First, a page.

South African Trade Unions signs the wage deal while others stall

Posted Oct 14, 2010 by Abram Mahlaba
The South African civil servants who were responsible for the three-week long strike that saw hospitals and schools crippled, did not sign the government’s final wage offer by the deadline on Tuesday.
The unions suspended the three-week long strike to ‘consider’ the 7 ,5 percent salary increase and a housing allowance of R800.00($117.65) tabled by the government who refused to budge to the union’s 8 ,6 salary increase and R1000.00(about $148.00) housing allowance.
The unions claimed that there was no mandate from its affiliates to sign the government’s final offer and promised to go back to their affiliates for a new mandate yesterday afternoon. reports: But the Independent Labour Caucus (ILC) representing 11 unions, has asked for more time to consult, despite the 21-day deadline expiring on Tuesday.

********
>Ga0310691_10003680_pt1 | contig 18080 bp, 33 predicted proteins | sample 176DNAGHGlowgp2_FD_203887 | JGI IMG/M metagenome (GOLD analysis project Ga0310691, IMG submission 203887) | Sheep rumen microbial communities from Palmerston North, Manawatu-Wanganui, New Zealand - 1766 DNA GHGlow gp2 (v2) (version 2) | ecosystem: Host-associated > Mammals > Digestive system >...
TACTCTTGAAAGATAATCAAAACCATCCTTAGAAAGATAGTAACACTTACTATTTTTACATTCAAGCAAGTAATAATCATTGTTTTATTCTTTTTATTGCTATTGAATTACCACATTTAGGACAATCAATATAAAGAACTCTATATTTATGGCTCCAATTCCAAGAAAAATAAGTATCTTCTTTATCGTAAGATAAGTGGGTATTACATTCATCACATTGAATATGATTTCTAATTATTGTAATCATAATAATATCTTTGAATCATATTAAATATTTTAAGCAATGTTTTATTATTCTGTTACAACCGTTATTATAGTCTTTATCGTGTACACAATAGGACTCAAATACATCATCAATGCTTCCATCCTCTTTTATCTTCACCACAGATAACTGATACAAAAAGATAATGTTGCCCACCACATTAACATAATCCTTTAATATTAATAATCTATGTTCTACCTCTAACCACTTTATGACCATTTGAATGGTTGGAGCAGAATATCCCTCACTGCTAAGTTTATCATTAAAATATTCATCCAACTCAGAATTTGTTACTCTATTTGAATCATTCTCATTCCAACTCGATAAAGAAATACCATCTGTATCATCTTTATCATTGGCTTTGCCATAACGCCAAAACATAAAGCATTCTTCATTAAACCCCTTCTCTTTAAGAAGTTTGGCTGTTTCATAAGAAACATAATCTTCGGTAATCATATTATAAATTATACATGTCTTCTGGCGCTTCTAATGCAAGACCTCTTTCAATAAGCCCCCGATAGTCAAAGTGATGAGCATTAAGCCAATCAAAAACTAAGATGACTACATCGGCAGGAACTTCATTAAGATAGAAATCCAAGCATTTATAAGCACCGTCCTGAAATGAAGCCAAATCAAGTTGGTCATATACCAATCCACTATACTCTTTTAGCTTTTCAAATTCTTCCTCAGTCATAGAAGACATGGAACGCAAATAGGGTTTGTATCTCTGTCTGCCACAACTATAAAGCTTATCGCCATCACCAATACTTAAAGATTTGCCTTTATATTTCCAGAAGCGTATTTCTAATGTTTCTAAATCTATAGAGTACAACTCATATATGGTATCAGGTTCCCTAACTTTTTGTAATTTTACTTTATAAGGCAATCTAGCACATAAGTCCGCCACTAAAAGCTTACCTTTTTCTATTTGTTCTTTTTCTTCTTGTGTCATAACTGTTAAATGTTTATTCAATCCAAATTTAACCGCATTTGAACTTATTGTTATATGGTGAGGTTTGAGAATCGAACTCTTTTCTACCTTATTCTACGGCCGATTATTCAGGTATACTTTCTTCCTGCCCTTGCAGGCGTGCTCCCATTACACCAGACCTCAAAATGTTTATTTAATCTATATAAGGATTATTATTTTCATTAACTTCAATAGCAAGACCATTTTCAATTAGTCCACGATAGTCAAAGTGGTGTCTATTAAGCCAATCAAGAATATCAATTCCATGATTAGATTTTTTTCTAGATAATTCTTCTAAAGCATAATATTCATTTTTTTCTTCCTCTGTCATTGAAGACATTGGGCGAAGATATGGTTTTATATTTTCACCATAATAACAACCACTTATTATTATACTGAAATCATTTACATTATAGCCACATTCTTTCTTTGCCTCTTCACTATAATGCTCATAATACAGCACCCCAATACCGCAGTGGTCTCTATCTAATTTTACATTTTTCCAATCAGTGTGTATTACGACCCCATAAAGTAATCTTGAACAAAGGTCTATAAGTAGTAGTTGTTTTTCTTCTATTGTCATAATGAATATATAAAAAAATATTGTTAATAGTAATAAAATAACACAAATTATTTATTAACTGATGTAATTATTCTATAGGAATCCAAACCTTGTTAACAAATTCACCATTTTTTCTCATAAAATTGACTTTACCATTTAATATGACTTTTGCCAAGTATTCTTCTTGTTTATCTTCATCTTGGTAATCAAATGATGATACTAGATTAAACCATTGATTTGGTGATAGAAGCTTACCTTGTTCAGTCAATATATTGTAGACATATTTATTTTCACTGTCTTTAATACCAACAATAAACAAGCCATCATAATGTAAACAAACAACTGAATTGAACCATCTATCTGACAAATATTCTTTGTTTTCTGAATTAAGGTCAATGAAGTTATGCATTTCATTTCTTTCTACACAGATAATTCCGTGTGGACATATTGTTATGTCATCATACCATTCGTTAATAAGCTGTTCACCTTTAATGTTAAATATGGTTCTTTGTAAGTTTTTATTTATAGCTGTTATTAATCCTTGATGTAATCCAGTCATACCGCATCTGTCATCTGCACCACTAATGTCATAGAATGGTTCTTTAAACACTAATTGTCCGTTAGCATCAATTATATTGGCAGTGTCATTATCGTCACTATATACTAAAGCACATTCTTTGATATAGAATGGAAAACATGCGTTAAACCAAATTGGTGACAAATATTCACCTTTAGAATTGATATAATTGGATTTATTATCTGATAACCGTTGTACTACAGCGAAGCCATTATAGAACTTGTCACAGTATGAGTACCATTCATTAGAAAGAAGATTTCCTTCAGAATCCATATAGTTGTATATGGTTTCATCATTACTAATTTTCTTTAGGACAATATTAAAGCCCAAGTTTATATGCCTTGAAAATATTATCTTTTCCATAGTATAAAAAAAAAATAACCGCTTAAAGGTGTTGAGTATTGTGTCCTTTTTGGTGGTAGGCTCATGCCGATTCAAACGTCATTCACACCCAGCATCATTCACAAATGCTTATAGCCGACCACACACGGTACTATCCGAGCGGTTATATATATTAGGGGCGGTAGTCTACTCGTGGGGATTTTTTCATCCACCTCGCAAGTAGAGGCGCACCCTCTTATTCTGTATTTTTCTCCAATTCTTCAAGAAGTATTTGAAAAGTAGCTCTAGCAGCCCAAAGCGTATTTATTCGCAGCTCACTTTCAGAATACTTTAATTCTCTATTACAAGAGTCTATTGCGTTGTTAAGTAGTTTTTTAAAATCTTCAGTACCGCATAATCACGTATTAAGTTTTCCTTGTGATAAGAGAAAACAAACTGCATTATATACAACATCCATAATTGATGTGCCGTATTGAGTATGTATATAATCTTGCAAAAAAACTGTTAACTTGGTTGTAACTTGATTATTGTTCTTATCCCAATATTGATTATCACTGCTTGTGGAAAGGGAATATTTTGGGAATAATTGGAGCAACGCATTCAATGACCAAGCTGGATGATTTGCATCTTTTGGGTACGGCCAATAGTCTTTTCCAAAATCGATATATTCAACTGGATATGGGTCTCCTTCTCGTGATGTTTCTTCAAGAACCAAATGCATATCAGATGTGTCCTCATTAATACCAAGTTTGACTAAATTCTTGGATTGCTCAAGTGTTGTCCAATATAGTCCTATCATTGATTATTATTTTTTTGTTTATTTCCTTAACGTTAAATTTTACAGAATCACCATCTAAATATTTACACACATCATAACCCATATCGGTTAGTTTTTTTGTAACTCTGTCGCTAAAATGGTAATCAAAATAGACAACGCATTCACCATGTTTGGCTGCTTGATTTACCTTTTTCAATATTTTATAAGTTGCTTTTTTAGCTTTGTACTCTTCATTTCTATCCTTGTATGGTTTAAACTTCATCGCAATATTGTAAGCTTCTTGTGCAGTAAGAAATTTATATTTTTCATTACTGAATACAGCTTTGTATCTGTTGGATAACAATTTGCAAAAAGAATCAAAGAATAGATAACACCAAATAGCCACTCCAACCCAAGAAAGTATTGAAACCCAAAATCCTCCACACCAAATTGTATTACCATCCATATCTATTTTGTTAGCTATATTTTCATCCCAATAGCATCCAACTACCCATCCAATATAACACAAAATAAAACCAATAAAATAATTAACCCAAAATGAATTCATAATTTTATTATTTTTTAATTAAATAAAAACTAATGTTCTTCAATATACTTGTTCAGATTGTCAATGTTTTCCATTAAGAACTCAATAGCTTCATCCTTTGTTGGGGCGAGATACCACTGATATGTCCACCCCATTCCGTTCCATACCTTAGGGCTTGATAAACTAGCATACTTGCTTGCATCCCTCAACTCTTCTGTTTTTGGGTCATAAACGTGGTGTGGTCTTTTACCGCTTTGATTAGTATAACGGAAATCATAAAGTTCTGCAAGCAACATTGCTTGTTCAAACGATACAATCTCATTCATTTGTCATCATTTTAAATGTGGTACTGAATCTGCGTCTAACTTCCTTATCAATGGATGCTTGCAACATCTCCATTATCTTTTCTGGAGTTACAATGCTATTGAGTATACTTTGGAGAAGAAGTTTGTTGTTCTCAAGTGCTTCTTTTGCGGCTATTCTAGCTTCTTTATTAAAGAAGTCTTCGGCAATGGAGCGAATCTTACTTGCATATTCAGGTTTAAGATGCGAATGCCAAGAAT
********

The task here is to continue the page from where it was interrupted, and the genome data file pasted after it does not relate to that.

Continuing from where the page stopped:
ILC chairperson, Chris Klopper reportedly said many of the unions sat back and thought other unions would sign.
“But it doesn’t help for someone else to bail us out.”
The implementation of the government’s wage offer requires 50 percent plus one majority of the unions to sign for it to be effective, but by late yesterday only the Cosatu affiliated unions with the exception of the South African Democratic Teachers’ Union had signed the deal.
But the Public Service and Administration Minister, Richard Baloyi said the government remained hopeful that the required majority would be secured so the wage offer could be implemented.
And if the caucus’ unions failed to come on board next Tuesday, Baloyi would unilaterally implement the offer.
The 37 percent Cosatu affiliated union members that accepted the deal yesterday alleviated the fears of a further strike that would have more crippling effects on public service, because any union that would want to strike would have to do so independently.